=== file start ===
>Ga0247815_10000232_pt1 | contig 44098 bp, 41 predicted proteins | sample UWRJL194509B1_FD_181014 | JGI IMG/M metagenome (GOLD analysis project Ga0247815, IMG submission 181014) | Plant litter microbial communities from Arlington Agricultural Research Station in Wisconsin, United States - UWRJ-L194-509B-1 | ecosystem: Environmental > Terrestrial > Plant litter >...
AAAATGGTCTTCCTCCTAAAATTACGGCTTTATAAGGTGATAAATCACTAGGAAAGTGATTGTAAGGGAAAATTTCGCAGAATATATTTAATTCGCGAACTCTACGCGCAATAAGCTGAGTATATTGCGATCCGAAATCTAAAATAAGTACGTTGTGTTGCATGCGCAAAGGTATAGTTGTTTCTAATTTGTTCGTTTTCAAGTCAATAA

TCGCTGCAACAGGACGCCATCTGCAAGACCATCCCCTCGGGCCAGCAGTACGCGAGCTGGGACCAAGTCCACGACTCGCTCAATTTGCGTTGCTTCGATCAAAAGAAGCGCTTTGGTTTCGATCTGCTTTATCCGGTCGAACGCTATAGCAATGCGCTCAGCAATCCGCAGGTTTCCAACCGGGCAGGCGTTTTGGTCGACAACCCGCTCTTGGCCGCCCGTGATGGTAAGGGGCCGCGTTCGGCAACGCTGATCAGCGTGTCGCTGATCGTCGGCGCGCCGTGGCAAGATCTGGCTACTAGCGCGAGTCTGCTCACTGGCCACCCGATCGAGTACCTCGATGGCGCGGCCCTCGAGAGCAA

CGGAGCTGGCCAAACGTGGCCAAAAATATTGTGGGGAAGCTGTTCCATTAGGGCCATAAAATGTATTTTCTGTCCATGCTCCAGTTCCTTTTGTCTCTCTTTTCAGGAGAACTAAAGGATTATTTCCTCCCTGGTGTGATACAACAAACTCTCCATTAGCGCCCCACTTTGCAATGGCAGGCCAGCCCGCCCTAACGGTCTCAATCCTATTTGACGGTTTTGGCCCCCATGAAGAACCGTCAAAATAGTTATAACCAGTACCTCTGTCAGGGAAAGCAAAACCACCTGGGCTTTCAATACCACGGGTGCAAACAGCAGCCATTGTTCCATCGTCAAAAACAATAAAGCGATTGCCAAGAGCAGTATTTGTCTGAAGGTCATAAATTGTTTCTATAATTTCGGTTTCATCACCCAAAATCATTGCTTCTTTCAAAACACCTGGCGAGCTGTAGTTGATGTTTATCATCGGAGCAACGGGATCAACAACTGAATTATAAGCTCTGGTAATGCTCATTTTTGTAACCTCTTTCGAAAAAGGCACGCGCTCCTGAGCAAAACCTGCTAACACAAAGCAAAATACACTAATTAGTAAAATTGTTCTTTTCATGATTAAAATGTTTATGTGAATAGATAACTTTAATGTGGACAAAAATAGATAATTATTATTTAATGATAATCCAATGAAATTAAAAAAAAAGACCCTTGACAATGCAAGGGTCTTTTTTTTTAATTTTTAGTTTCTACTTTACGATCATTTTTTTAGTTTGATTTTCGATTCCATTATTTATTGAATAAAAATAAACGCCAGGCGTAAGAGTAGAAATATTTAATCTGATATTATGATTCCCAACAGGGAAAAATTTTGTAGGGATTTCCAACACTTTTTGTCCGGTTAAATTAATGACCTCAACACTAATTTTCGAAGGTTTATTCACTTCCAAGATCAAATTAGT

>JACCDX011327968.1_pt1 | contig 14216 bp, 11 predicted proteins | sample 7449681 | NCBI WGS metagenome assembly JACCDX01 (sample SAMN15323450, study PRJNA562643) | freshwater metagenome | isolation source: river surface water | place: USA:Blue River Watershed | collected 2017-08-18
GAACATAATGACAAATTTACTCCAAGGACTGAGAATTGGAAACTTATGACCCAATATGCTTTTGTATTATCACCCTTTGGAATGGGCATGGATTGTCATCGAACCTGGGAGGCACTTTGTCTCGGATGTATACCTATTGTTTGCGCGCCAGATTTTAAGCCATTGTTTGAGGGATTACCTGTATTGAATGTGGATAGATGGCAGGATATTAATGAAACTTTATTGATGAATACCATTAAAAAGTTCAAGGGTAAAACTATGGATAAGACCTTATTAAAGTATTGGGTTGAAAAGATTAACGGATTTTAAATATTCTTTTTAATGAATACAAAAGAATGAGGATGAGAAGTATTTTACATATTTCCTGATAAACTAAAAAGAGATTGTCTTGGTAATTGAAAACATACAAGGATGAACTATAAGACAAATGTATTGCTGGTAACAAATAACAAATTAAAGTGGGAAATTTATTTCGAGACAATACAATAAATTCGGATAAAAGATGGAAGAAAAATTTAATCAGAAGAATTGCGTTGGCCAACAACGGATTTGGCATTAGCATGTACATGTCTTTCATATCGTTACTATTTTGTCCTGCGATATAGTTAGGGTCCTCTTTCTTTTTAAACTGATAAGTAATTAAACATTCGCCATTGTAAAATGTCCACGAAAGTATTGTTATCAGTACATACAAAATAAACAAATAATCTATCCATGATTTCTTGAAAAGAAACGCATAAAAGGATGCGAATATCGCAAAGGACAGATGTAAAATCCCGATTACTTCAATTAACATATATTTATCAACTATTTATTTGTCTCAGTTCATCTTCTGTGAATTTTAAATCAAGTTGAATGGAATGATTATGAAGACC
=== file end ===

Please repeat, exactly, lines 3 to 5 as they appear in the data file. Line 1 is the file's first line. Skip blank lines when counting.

TCGCTGCAACAGGACGCCATCTGCAAGACCATCCCCTCGGGCCAGCAGTACGCGAGCTGGGACCAAGTCCACGACTCGCTCAATTTGCGTTGCTTCGATCAAAAGAAGCGCTTTGGTTTCGATCTGCTTTATCCGGTCGAACGCTATAGCAATGCGCTCAGCAATCCGCAGGTTTCCAACCGGGCAGGCGTTTTGGTCGACAACCCGCTCTTGGCCGCCCGTGATGGTAAGGGGCCGCGTTCGGCAACGCTGATCAGCGTGTCGCTGATCGTCGGCGCGCCGTGGCAAGATCTGGCTACTAGCGCGAGTCTGCTCACTGGCCACCCGATCGAGTACCTCGATGGCGCGGCCCTCGAGAGCAA

CGGAGCTGGCCAAACGTGGCCAAAAATATTGTGGGGAAGCTGTTCCATTAGGGCCATAAAATGTATTTTCTGTCCATGCTCCAGTTCCTTTTGTCTCTCTTTTCAGGAGAACTAAAGGATTATTTCCTCCCTGGTGTGATACAACAAACTCTCCATTAGCGCCCCACTTTGCAATGGCAGGCCAGCCCGCCCTAACGGTCTCAATCCTATTTGACGGTTTTGGCCCCCATGAAGAACCGTCAAAATAGTTATAACCAGTACCTCTGTCAGGGAAAGCAAAACCACCTGGGCTTTCAATACCACGGGTGCAAACAGCAGCCATTGTTCCATCGTCAAAAACAATAAAGCGATTGCCAAGAGCAGTATTTGTCTGAAGGTCATAAATTGTTTCTATAATTTCGGTTTCATCACCCAAAATCATTGCTTCTTTCAAAACACCTGGCGAGCTGTAGTTGATGTTTATCATCGGAGCAACGGGATCAACAACTGAATTATAAGCTCTGGTAATGCTCATTTTTGTAACCTCTTTCGAAAAAGGCACGCGCTCCTGAGCAAAACCTGCTAACACAAAGCAAAATACACTAATTAGTAAAATTGTTCTTTTCATGATTAAAATGTTTATGTGAATAGATAACTTTAATGTGGACAAAAATAGATAATTATTATTTAATGATAATCCAATGAAATTAAAAAAAAAGACCCTTGACAATGCAAGGGTCTTTTTTTTTAATTTTTAGTTTCTACTTTACGATCATTTTTTTAGTTTGATTTTCGATTCCATTATTTATTGAATAAAAATAAACGCCAGGCGTAAGAGTAGAAATATTTAATCTGATATTATGATTCCCAACAGGGAAAAATTTTGTAGGGATTTCCAACACTTTTTGTCCGGTTAAATTAATGACCTCAACACTAATTTTCGAAGGTTTATTCACTTCCAAGATCAAATTAGT

>JACCDX011327968.1_pt1 | contig 14216 bp, 11 predicted proteins | sample 7449681 | NCBI WGS metagenome assembly JACCDX01 (sample SAMN15323450, study PRJNA562643) | freshwater metagenome | isolation source: river surface water | place: USA:Blue River Watershed | collected 2017-08-18